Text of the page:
The only cultural explanation found to predict voting behavior as strong as Christian nationalism was the level of fear and antagonism toward Muslims.
White evangelical Christians voted overwhelmingly for Donald Trump, despite his well-documented character flaws and moral failings. It turns out that their support wasn’t just about hatred of Hillary Clinton or Trump’s promise to give them the Supreme Court of their dreams.
A new study points to another more disturbing motivating force: Christian nationalism.
The study was conducted by scholars at Clemson University, East Tennessee State, and the University of Oklahoma. “The more someone believed the United States is — and should be — a Christian nation, the more likely they were to vote for Trump,” the researchers found.
The scholars looked at whether people agreed or disagreed with half a dozen statements, such as “The federal government should declare the United States a Christian nation.” Voters who scored high on that scale believed that “Trump would defend what they saw as the country’s Christian heritage — and would help move the nation toward a distinctly Christian future,” the study’s authors wrote in a Washington Post column.
The only other cultural explanation that predicted voting behavior so powerfully was the level of fear and antagonism toward Muslims. Of course, the two are not unrelated.
Some Christian-nation advocates promote false history, claiming that the First Amendment’s protections for religious liberty were meant only for Christians. Some prominent conservative activists argue that American Muslims are not protected by the First Amendment, going so far as to claim that Islam is not even a religion, or that Muslims cannot truthfully take an oath to uphold the Constitution.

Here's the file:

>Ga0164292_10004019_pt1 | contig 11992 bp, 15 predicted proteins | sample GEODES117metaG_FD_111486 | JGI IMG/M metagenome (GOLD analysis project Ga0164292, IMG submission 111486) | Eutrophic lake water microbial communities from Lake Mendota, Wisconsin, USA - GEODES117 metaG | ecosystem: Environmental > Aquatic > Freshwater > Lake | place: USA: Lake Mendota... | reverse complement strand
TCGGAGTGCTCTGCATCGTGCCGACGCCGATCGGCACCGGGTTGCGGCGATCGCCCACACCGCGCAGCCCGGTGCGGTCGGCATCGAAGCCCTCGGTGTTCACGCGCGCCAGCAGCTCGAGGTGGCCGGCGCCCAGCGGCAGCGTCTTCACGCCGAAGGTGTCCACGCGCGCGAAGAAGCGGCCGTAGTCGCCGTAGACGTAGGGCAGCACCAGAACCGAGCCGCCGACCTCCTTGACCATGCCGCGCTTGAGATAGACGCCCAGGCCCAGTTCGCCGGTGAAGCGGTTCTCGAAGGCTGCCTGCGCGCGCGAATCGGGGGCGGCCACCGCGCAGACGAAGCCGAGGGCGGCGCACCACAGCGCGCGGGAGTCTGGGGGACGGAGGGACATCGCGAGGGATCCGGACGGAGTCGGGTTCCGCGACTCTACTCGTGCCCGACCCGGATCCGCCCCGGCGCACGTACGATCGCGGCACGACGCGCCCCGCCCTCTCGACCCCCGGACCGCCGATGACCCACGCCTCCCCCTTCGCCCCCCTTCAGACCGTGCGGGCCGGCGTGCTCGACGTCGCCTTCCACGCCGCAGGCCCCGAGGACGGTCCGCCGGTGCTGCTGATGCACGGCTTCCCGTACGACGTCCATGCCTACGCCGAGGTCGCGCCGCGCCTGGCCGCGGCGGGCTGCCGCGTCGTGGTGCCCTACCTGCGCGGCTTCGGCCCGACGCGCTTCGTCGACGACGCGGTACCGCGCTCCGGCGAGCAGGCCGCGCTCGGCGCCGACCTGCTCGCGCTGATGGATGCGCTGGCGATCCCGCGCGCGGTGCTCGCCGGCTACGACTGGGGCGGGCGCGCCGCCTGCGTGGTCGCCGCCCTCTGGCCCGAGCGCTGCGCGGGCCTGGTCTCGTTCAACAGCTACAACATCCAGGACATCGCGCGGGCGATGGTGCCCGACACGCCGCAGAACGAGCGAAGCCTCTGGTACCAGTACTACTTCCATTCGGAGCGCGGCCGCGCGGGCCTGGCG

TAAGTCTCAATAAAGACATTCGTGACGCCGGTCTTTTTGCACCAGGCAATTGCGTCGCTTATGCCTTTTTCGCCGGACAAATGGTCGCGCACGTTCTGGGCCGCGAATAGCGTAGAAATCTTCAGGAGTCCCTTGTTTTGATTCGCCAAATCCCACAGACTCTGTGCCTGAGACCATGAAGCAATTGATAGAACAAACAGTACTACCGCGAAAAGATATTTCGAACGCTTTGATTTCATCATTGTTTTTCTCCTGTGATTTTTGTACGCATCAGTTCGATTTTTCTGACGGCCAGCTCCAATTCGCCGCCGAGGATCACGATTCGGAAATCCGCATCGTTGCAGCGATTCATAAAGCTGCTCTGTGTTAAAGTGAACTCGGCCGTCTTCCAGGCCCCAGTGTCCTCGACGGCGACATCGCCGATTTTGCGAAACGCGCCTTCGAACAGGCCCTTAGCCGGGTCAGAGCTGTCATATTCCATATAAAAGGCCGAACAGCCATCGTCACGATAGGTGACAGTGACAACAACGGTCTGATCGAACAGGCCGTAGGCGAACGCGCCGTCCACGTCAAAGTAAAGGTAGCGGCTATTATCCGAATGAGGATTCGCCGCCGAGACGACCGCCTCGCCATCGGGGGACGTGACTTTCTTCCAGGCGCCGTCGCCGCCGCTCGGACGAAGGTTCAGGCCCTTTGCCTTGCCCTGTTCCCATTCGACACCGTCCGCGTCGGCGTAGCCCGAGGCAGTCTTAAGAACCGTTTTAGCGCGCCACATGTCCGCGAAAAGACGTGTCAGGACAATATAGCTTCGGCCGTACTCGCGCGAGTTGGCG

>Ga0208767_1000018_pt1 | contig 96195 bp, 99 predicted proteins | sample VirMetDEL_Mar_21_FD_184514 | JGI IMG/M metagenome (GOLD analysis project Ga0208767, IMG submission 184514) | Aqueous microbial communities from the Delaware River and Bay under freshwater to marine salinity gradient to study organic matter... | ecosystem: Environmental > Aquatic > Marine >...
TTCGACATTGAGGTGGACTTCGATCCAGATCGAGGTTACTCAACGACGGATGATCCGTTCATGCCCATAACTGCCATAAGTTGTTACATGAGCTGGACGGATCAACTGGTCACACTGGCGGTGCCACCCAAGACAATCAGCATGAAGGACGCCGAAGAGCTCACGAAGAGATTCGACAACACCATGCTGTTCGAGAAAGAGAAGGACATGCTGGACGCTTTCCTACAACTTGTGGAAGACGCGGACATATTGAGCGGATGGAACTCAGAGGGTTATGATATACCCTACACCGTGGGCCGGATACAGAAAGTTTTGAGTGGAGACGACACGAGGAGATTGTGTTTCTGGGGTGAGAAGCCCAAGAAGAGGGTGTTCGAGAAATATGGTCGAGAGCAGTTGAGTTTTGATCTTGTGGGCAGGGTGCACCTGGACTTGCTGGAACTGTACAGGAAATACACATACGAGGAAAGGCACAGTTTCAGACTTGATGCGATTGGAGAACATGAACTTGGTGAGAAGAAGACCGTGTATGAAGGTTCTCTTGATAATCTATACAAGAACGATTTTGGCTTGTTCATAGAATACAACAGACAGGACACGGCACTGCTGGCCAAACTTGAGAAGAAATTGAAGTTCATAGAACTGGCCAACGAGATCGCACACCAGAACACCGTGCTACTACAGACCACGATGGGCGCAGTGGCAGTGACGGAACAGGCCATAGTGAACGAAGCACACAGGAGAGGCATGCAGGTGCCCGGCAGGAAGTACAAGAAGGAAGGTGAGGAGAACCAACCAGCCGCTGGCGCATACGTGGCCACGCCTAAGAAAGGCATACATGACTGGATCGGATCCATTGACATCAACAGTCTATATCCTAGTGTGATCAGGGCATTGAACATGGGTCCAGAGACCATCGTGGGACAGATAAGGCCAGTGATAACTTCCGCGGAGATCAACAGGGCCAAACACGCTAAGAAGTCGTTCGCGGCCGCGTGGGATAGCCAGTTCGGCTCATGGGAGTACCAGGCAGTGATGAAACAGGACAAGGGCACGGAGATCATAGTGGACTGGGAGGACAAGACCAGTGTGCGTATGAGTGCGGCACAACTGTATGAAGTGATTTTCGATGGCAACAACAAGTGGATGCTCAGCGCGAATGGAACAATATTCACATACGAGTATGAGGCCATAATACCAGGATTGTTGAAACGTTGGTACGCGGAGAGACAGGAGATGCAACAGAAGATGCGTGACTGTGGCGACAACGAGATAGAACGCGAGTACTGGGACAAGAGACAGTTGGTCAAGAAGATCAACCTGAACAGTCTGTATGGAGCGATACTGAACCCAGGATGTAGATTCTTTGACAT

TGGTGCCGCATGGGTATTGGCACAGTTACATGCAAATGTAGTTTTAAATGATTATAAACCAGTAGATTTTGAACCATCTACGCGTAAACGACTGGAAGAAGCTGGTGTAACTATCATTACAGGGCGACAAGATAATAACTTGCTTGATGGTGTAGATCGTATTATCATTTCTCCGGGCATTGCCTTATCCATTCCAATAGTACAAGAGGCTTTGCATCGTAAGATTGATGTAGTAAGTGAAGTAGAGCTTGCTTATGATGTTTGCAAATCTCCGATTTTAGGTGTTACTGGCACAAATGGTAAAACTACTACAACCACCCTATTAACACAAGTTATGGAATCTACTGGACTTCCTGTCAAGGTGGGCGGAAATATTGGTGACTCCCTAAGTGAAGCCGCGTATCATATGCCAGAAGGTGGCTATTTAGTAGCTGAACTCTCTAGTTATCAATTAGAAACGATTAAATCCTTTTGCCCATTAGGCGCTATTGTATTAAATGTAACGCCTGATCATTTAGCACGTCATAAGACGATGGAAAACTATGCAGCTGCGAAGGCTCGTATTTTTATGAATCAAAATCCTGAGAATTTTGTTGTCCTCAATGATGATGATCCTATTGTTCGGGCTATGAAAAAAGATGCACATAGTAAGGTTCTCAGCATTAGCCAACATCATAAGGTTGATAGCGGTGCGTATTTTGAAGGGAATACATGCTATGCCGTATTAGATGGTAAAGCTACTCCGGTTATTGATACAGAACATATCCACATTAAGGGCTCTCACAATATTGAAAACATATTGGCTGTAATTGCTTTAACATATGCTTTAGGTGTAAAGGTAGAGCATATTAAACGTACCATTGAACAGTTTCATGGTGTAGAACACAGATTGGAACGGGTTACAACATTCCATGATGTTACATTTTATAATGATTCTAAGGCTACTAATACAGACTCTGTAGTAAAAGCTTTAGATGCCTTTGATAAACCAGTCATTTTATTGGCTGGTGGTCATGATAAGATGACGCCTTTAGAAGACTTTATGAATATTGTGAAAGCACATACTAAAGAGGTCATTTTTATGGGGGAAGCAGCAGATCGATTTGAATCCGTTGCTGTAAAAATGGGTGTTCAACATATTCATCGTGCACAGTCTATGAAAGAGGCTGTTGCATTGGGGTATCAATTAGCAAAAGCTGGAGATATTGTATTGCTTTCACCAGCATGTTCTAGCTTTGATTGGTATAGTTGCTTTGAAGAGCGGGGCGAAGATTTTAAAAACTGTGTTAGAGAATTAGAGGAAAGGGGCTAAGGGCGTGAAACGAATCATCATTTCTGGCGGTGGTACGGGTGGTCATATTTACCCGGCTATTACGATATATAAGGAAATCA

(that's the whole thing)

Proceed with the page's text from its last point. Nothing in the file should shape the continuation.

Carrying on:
Sad to say, these attitudes aren’t restricted to a few folks out on the far fringes.
The Family Research Council, for example, hosts an annual gathering of Christian conservative activists that Trump has attended both as candidate and as president. FRC president Tony Perkins has gushed about how often he’s invited to the White House, and former FRC staffers have taken influential jobs in the administration.
Perkins defended Trump’s 2015 call for a ban on Muslims entering the U.S., saying that “only 16 percent of Islam is a religion — the rest is a combination of military, judicial, economic, and political system.”
Perkins’ colleague and FRC’s executive vice president, retired General Jerry Boykin, has a long track record of anti-Muslim rhetoric, including the claims that Islam is not a religion and that Muslims don’t deserve First Amendment protections.
Watch | Boykin: “No Mosques in America”
Rhetoric that implies that “real” Americans are Christian — like rhetoric that implies that “real” Americans are white — isn’t only wrong, it’s dangerous.
Rhetorical attacks on immigrants and Muslims by Trump and his allies, and the promotion of anti-Semitic tropes by some of his fans in the alt-right, have contributed to a spike in anti-Semitic incidents and hate crimes directed at immigrants, Muslims, and even people wrongly perceived by attackers to be immigrants or Muslims.
That harm isn’t just limited to people in the United States, either.
At a recent event sponsored by Georgetown University’s Institute for the Study of Diplomacy, former diplomats warned that the rise in religious intolerance at home — specifically anti-Muslim bigotry and ethno-nationalism — threatens the ability of the United States to advocate effectively for the human rights of religious minorities facing sometimes brutal repression in other parts of the world.
One speaker added that the rise in anti-Muslim bigotry in the U.S. acts as a recruiting tool for terrorist organizations.
Rejecting America’s commitment to religious pluralism is therefore not only a betrayal of American values, which contributes to a growing climate of intolerance in the United States. It also represents the abandonment of people around the world who look to America and American ideals for hope.
Top Photo | Supporters of President Trump gather for a rally, March 13, 2018, in San Diego. (AP/Kyusung Gong)